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Banner: Make Good Happen - Eliminating fear and improving care in diverse communitiesHealthPartners and Park Nicollet patients with type 1 diabetes get first dibs on life-changing device

HealthPartners and Park Nicollet patients with type 1 diabetes get first dibs on life-changing device

The artificial pancreas is now available. That’s largely thanks to research done by the International Diabetes Center.


April 12, 2017

     


The first version of an artificial pancreas is now on the market. And because our endocrinologists work closely with the International Diabetes Center (IDC), our clinics are among the few sites in the country where you can get it at this time.

This artificial pancreas device is a first of its kind. It’s a closed-loop system that automatically delivers insulin to people with type 1 diabetes based on their blood sugar levels.

“Are my blood sugars in a good range? Am I safe? These are questions people with diabetes have to ask all the time. There are a lot of numbers to pay attention to,” said IDC executive director Rich Bergenstal, MD.

Patients do still need to interact with this new system. But the fact that it does part of the work for them is groundbreaking.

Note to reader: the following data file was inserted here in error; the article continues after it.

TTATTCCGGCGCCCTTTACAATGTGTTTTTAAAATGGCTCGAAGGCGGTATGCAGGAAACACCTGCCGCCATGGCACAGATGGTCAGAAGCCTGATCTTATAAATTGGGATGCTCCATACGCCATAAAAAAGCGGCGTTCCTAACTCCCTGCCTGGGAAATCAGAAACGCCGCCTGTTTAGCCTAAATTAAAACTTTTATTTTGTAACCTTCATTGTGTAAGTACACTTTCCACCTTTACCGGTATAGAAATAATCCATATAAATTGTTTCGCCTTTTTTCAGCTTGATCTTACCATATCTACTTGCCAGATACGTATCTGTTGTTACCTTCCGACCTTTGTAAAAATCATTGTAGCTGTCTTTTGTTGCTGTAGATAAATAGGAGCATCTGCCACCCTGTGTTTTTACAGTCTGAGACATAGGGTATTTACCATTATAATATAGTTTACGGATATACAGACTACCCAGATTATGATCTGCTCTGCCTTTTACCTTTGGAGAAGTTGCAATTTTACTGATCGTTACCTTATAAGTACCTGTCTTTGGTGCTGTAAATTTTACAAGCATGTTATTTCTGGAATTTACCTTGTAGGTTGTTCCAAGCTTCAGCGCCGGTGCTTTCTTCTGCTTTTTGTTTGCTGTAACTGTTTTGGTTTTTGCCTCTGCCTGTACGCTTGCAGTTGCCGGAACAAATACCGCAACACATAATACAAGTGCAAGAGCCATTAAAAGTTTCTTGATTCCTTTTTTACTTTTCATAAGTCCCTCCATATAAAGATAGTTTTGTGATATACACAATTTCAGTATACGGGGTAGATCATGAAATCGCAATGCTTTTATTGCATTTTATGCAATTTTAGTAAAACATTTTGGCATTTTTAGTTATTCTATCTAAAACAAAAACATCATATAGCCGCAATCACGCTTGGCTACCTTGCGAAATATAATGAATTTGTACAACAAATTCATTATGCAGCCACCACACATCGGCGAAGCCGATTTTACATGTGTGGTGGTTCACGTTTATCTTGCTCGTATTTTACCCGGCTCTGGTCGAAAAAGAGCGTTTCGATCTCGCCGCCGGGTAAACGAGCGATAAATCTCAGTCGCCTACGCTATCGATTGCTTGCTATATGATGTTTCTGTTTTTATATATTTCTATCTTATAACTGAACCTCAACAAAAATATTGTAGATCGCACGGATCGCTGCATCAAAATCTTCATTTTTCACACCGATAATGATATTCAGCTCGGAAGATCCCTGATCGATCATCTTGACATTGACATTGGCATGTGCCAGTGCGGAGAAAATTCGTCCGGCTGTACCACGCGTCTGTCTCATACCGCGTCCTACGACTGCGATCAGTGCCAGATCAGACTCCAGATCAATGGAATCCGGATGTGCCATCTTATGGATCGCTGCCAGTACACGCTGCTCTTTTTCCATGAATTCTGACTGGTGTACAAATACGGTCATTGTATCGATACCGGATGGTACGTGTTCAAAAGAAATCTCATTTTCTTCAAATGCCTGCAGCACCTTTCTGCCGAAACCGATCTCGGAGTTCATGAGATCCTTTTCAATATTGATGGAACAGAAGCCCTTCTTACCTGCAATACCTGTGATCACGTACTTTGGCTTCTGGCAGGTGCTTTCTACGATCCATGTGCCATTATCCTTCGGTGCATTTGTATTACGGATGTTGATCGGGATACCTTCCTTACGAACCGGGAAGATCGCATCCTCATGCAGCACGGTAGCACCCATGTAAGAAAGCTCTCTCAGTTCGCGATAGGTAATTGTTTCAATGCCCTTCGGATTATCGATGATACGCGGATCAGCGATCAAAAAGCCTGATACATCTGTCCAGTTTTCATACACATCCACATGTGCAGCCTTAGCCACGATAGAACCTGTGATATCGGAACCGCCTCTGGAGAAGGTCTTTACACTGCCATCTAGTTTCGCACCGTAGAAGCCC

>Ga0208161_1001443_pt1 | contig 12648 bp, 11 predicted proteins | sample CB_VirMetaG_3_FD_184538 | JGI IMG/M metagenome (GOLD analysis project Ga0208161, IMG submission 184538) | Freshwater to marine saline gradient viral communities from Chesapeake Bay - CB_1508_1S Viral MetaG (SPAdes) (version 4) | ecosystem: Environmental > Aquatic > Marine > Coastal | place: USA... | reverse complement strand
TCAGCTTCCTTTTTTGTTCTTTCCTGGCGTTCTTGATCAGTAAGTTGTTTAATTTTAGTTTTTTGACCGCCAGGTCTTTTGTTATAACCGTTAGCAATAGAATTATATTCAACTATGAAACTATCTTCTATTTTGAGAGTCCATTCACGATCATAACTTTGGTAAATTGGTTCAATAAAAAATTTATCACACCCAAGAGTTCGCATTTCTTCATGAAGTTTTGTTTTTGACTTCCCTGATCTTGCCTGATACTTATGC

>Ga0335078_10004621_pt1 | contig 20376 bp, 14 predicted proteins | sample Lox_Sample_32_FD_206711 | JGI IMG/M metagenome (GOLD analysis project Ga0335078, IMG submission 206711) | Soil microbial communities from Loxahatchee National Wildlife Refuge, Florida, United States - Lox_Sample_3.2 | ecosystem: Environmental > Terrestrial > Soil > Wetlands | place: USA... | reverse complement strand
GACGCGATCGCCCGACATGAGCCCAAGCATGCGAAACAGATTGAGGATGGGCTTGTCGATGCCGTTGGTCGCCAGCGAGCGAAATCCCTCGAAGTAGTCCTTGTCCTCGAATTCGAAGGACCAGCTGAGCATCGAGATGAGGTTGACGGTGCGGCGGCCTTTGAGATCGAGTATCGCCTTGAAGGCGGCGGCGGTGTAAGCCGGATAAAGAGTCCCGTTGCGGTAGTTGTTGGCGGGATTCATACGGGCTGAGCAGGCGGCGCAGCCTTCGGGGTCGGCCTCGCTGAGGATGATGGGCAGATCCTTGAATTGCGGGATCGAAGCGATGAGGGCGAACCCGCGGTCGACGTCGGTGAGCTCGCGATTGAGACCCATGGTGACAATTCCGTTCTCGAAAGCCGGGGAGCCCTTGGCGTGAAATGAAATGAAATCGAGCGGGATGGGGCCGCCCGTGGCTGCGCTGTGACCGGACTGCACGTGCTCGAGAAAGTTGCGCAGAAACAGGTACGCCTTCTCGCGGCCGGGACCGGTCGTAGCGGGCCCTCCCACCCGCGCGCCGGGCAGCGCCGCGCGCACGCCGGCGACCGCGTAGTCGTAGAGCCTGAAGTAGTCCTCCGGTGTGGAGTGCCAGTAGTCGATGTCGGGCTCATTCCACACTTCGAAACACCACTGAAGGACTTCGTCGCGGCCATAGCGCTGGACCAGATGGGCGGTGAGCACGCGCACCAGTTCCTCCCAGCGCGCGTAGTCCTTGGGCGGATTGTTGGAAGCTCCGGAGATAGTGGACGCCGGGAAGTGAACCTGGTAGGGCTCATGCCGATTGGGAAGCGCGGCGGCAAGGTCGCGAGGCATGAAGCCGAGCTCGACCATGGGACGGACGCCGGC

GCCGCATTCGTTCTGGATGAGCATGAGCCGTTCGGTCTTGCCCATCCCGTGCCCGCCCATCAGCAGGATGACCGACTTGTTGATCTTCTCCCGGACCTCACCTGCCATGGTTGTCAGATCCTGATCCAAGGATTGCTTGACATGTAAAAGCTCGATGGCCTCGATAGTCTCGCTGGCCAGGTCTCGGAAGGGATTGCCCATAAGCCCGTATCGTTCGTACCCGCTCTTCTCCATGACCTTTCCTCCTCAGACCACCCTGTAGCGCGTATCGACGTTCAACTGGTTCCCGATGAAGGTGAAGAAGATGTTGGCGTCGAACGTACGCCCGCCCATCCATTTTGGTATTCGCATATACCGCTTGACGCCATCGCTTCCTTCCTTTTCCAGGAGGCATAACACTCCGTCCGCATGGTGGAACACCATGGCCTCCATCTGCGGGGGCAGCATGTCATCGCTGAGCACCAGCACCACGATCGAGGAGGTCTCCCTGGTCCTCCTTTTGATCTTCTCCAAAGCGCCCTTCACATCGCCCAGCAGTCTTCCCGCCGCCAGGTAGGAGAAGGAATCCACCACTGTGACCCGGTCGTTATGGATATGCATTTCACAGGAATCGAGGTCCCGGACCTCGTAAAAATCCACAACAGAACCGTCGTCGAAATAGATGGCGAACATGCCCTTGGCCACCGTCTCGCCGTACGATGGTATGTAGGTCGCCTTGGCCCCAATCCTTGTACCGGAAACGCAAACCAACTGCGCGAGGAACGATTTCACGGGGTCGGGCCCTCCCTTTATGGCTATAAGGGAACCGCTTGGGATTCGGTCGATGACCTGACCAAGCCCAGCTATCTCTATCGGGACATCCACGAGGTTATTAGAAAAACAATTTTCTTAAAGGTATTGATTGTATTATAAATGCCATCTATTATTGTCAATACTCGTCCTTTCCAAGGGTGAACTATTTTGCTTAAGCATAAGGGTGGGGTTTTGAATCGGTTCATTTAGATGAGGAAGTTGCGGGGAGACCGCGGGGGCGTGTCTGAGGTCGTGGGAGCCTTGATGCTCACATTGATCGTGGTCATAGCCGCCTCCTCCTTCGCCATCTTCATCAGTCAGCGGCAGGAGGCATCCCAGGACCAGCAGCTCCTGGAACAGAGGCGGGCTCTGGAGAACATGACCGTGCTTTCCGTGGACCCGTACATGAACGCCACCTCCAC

“The artificial pancreas is about making your numbers easier to manage. And that can make life a little simpler,” Dr. Bergenstal said.

Medtronic developed the technology used in the new device. And the IDC, which is part of HealthPartners Institute, was one of ten sites in the world to conduct critical research on its use. More than 120 patients aged 14 to 75 years were studied over three months as they tested the artificial pancreas. One was Anne Keogh from Plymouth, Minn. She says using the new device changed her life.

“It’s an adjustment but the benefits are incredible,” Keogh said. “It makes life with diabetes much more manageable.”

The IDC also led the scientific publication of the study findings. That helped the device get approval from the U.S. Food and Drug Administration. And that’s how ultimately how it got commercialized.

Steve Thyren will be one of the very first in the country to use the device now that it’s on the market. He is a HealthPartners patient and his endocrinologist Anders Carlson, MD, is an IDC Medical Director.

“I am 20 percent nervous and 80 percent excited,” Thyren said. “I’m nervous because I am one of the first and my life is dependent on this device. But I’m much more excited. I believe this technology will make not only my life, but hundreds of thousands of other folks’ lives, much easier.”

That’s what Park Nicollet pediatric endocrinology patient Ellie Hedlund and her family are hopeful for, too. Ellie’s doctor Amy Criego, MD, is also an IDC Medical Director and got her started on the new system.

“Ellie has lived with Type 1 diabetes for 13 years. And we have looked forward to this day since she was diagnosed at age 4,” said Chris Hedlund, Ellie’s father. “We had to send Ellie off to kindergarten after being newly diagnosed. And now she’s about to leave for college in the fall. That’s challenging for us as parents so this is a huge relief.”

The initial rollout of the devices will happen through:

Talk with your endocrinologist or your diabetes care team for more information.

Patients learn how to use the artificial pancreas

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